The 80 percent the Myrtle Beach Area Chamber of Commerce is receiving from the TDF (tourism tax) should be redirected to the city - where it belongs - if the plan is to renew it until 2029.
This more than $20 million annually can be used for safety and removing pollution from our beaches, via outfalls extended into the ocean. Had we not given more than $150 million over the past 10 years to the chamber, this could have already been accomplished. Then we would have had a clean beach to attract tourists, one that doesn’t get polluted when it rains.
As I have documented on numerous occasions in letters to the editor and before City Council, according to A-Tax collections, which are uniform across the state, our area has fared no better than the rest of the state. We are the only city in the state with the tax - and it is not working!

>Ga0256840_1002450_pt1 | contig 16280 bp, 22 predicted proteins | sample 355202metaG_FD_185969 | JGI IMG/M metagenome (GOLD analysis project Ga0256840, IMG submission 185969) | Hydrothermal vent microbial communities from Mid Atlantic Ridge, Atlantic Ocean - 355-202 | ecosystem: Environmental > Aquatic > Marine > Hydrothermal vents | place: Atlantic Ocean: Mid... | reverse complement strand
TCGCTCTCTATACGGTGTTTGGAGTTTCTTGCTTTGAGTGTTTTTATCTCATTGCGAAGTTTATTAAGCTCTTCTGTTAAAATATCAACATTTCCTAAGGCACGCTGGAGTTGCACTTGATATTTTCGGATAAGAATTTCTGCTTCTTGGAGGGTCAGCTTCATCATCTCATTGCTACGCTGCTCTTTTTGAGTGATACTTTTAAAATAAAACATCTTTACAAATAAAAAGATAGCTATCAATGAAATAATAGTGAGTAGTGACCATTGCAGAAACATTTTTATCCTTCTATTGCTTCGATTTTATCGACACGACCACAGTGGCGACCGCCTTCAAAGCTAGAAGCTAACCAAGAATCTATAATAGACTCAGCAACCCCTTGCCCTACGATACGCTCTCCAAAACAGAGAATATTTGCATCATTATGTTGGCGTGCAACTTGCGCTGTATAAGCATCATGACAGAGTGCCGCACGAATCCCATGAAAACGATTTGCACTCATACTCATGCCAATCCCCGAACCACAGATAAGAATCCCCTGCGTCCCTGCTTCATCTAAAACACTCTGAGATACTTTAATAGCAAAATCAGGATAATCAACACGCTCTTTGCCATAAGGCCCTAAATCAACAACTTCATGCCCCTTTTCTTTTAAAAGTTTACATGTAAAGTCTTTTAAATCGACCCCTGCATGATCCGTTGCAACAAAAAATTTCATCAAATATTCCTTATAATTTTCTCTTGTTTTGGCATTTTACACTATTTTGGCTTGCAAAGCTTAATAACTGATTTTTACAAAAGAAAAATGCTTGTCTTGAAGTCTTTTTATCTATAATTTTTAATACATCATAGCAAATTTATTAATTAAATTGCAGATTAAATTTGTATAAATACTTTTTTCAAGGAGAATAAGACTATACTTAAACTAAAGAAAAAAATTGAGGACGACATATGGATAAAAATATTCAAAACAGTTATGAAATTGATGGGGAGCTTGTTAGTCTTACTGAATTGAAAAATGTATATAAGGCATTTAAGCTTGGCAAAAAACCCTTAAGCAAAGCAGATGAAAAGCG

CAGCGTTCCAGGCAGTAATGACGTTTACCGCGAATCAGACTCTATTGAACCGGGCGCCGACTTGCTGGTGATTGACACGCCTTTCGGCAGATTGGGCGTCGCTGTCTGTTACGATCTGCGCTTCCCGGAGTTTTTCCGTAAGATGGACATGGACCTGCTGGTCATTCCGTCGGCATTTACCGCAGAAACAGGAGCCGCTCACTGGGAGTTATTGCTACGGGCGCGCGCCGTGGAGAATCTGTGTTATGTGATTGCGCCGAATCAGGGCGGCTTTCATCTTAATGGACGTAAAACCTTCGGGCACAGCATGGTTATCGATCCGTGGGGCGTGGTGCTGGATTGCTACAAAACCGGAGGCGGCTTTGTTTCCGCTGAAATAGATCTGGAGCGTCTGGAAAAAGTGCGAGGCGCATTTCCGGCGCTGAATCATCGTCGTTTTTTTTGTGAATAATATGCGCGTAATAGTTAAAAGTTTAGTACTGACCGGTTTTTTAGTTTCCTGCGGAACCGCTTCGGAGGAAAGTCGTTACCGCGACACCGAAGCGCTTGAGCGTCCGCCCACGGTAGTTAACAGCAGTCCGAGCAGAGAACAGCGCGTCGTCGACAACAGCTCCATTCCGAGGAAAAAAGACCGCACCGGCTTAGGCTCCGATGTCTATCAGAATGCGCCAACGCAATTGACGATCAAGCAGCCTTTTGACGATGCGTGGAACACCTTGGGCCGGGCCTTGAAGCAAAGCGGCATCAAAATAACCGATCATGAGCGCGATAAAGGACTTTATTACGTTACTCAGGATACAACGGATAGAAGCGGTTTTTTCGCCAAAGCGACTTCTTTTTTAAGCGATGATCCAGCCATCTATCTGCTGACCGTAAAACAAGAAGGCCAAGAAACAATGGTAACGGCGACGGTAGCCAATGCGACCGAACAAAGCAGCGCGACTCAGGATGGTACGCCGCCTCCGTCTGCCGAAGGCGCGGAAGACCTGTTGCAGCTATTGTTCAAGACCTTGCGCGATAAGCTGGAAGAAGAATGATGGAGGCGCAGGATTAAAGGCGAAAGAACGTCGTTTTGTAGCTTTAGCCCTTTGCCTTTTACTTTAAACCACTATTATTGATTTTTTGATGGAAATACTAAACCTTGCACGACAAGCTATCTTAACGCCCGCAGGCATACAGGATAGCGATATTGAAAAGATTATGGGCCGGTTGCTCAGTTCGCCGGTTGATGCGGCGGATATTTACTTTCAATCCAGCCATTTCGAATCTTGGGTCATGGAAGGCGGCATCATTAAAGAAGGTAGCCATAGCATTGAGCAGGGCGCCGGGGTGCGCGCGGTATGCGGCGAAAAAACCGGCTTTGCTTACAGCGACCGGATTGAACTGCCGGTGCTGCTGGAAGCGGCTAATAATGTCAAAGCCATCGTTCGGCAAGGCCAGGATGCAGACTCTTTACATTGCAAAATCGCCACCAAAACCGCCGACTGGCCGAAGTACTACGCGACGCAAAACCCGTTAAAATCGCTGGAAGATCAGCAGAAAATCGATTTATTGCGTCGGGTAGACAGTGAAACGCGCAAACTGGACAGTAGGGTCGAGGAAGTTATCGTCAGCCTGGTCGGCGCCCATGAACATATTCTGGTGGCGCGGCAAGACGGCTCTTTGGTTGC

The reallocation of taxes to the city that the chamber so generously made back to us in 2014 was from the chamber’s cut of the A-Taxes, not the TDF.
Taxes are for what the public needs and can’t do alone. Taxes are not for advertising businesses, much less just businesses in a certain industry like tourism. What about manufacturing, service firms, etc.?
I have reviewed the records of TDF expenditures and saw items like “meetings” and a banner for a sports stadium in Georgia. Questionable.
The chamber is political at the national and local levels but still has much to offer its members who pay to join. I have run firms in the past that were members. But I and many others do not agree with tax money being given to the chamber for advertising.
When money is given to companies to “advertise,” does any of this make its way back to the chamber for the chamber to do with as it pleases? Board members, do you really know what your chamber is up to?
Is our media censored due to the ad money they accept? Why did a TV interviewer say to me there was a memo out that said they were not supposed to say anything bad about the chamber?
When are our city leaders going to take back their leadership role? In November, everything can change.
The writer lives in Myrtle Beach.